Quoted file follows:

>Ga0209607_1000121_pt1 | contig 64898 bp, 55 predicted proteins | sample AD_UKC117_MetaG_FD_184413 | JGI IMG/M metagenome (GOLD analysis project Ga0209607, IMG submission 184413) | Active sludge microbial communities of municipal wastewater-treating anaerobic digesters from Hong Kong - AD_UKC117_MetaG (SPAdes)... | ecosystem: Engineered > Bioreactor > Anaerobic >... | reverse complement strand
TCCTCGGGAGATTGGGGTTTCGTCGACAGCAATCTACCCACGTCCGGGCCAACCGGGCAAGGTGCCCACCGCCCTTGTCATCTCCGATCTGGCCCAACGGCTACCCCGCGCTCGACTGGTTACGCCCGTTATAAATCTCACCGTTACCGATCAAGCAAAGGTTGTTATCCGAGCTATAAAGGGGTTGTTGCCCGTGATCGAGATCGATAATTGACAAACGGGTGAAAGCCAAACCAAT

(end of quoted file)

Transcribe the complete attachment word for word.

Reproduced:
>Ga0209607_1000121_pt1 | contig 64898 bp, 55 predicted proteins | sample AD_UKC117_MetaG_FD_184413 | JGI IMG/M metagenome (GOLD analysis project Ga0209607, IMG submission 184413) | Active sludge microbial communities of municipal wastewater-treating anaerobic digesters from Hong Kong - AD_UKC117_MetaG (SPAdes)... | ecosystem: Engineered > Bioreactor > Anaerobic >... | reverse complement strand
TCCTCGGGAGATTGGGGTTTCGTCGACAGCAATCTACCCACGTCCGGGCCAACCGGGCAAGGTGCCCACCGCCCTTGTCATCTCCGATCTGGCCCAACGGCTACCCCGCGCTCGACTGGTTACGCCCGTTATAAATCTCACCGTTACCGATCAAGCAAAGGTTGTTATCCGAGCTATAAAGGGGTTGTTGCCCGTGATCGAGATCGATAATTGACAAACGGGTGAAAGCCAAACCAAT